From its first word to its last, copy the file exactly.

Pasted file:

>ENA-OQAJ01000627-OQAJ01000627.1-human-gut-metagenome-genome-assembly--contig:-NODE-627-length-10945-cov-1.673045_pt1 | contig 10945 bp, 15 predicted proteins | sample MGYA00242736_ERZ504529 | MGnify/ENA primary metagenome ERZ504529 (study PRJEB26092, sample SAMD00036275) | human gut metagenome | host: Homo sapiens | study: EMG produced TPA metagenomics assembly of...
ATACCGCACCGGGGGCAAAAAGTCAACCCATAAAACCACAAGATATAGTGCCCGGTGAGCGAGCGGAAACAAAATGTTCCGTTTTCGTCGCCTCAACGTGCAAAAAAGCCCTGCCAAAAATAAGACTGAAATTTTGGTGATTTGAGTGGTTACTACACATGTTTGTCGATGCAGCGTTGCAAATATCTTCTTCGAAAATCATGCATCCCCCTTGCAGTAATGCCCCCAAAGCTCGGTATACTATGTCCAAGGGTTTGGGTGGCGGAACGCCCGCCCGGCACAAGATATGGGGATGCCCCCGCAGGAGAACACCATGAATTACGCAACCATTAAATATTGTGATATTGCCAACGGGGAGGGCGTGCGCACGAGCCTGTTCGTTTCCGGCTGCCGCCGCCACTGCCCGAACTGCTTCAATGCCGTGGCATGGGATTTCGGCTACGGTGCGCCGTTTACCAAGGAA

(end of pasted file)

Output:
>ENA-OQAJ01000627-OQAJ01000627.1-human-gut-metagenome-genome-assembly--contig:-NODE-627-length-10945-cov-1.673045_pt1 | contig 10945 bp, 15 predicted proteins | sample MGYA00242736_ERZ504529 | MGnify/ENA primary metagenome ERZ504529 (study PRJEB26092, sample SAMD00036275) | human gut metagenome | host: Homo sapiens | study: EMG produced TPA metagenomics assembly of...
ATACCGCACCGGGGGCAAAAAGTCAACCCATAAAACCACAAGATATAGTGCCCGGTGAGCGAGCGGAAACAAAATGTTCCGTTTTCGTCGCCTCAACGTGCAAAAAAGCCCTGCCAAAAATAAGACTGAAATTTTGGTGATTTGAGTGGTTACTACACATGTTTGTCGATGCAGCGTTGCAAATATCTTCTTCGAAAATCATGCATCCCCCTTGCAGTAATGCCCCCAAAGCTCGGTATACTATGTCCAAGGGTTTGGGTGGCGGAACGCCCGCCCGGCACAAGATATGGGGATGCCCCCGCAGGAGAACACCATGAATTACGCAACCATTAAATATTGTGATATTGCCAACGGGGAGGGCGTGCGCACGAGCCTGTTCGTTTCCGGCTGCCGCCGCCACTGCCCGAACTGCTTCAATGCCGTGGCATGGGATTTCGGCTACGGTGCGCCGTTTACCAAGGAA